By Mike Fratantoro
Patient monitoring technology is essential in every phase of treatment across health care. Pulse oximetry, in particular, has seen increased attention recently as the market has responded to the emphasis for efficient and cost-effective home monitoring solutions. In addition, the technology’s application as a diagnostic screening test for congenital heart defects in newborns has catapulted it into the media spotlight as state legislative bodies across the nation consider its uniform benefits.
In this issue, RT Magazine spoke with Yvonne Leonard, Group Product Manager at Nonin Medical Inc, who discussed the current technology and developments in the pulse oximetry market.
RT: The patient monitoring market, including pulse oximetry, has been steadily increasing over the last several years. What forces do you believe are driving these increases?
Leonard: The increase in incidence and diagnosis of chronic respiratory diseases such as COPD certainly plays a part; and the shift in health care moving from an acute care model to the home. There is an emphasis on managing and monitoring patients in their home, and keeping them out of the hospital.
RT: Tell us about your company’s most recent pulse oximetry technology. What are your product innovations focused on?
Leonard: We are looking at the continuum of care from hospital to home and developing products that provide accurate monitoring for actionable decision making. In the home environment that may be a patient who has worked with his physician or respiratory therapist to titrate his supplemental oxygen when exercising. We work with telemonitoring companies to develop oximeters that transmit readings to a monitoring hub where a care team can review and intervene if needed. We are continually looking at ways to provide form and function to make monitoring convenient and accurate regardless of how it is being used—from a patient in a bed to a mountain climber.
RT: How are “home use” oximeters—both prescription and over-the-counter devices—influencing the pulse oximetry market? Can this technology be useful for hospitals and practitioners seeking to reduce costs?
Leonard: First, there is no such thing as an over-the-counter oximeter. Oximeters are prescription medical devices or not medical devices at all. A prescription oximeter is cleared by the FDA and must provide proof of its performance, safety, and effectiveness. An oximeter that is a health and wellness or sports enthusiast device, not a medical device, does not have to prove anything; unfortunately, many do not understand this. Clinicians using internet oximeters are not using medical devices that are regulated by the FDA, so there is no scrutiny regarding any of the claims that are made. Reputable manufacturers should be able to provide purchasers with test data that supports the performance claims they make.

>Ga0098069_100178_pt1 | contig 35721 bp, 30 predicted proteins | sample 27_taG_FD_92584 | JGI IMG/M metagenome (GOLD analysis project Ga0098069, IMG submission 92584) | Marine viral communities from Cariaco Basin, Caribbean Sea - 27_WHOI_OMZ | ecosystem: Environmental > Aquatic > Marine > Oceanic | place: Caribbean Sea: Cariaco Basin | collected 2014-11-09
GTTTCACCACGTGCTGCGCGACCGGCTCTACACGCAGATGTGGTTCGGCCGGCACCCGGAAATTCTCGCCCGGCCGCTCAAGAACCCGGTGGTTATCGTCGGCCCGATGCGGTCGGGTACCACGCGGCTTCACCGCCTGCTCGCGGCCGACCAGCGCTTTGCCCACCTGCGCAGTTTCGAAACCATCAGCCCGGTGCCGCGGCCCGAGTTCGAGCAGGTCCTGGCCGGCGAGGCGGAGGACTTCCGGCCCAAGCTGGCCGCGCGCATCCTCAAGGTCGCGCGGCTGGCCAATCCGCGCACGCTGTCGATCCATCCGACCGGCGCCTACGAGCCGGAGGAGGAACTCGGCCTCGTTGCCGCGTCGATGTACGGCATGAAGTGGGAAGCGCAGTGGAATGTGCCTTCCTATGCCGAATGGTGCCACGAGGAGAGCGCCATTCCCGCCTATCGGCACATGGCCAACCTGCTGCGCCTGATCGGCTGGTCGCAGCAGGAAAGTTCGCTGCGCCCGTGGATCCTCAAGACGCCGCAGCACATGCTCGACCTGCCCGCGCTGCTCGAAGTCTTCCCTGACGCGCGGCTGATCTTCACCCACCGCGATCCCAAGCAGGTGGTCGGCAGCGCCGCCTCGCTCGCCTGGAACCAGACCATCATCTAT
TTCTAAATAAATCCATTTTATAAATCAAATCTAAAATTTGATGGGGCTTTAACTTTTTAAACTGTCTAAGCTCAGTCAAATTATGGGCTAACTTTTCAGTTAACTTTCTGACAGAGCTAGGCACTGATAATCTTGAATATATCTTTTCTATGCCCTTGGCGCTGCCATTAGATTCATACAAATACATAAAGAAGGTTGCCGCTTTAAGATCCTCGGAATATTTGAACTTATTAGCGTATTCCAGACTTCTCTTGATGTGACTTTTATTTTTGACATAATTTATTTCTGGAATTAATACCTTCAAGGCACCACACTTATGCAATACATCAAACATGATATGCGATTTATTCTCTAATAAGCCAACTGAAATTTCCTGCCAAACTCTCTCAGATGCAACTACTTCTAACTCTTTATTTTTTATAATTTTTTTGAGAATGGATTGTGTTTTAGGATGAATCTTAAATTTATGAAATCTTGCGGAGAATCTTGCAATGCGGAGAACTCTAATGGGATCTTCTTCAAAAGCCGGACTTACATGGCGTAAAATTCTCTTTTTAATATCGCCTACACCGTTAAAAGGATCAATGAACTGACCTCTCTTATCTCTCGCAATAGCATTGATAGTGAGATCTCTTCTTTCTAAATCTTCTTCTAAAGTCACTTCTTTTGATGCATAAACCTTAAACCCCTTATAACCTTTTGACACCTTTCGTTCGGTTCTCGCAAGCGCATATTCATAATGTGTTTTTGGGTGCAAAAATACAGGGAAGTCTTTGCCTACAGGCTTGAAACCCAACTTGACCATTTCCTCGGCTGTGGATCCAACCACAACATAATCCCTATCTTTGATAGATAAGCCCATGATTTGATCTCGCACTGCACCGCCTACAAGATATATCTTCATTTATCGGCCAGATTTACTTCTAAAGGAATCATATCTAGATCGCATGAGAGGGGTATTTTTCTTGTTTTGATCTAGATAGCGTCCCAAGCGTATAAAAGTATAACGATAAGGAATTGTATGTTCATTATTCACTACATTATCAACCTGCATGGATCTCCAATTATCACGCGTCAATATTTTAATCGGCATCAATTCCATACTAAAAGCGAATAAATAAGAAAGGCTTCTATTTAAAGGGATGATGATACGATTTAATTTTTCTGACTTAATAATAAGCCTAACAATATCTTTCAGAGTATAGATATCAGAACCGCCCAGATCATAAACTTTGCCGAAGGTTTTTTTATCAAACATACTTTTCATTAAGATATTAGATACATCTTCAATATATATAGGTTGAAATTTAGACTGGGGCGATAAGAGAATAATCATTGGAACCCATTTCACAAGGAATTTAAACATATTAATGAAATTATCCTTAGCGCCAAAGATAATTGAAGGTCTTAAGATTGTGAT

Based on research we conducted in 2012, physicians and respiratory therapists told us they would prefer that patients get a prescription device. Getting a prescription means that clinician and patient are working together and can set targets for SpO2 and heart rate and action plans for what to do if their numbers are not at the set targets.
RT: Pulse oximetry has been getting significant legislative and media attention recently as a screening device for congenital heart defects in newborns. What are your thoughts on its use as a diagnostic for newborns? What effects could state laws requiring the test have on the market?
Leonard: It is exciting that states are adopting the screening of newborns for congenital heart defects so that these issues are being caught early and can be addressed. Oximetry is a standard parameter monitored in hospital settings, so it will perhaps mean additional patients will be monitored due to the new laws. We have not quantified this opportunity in terms of market growth.
RT: What does the future hold for pulse oximetry? Can it play a role in the growth of the remote patient monitoring market?
Leonard: We see home monitoring as an area of growth. This monitoring will need to cover the spectrum of patients being monitored remotely by a health care team and patients self-monitoring under the guidance or care plan they have developed in conjunction with their physician or respiratory therapist. It is important that everyone knows what to do with the numbers. We are actively working on products that will meet the spectrum of home monitoring needs. RT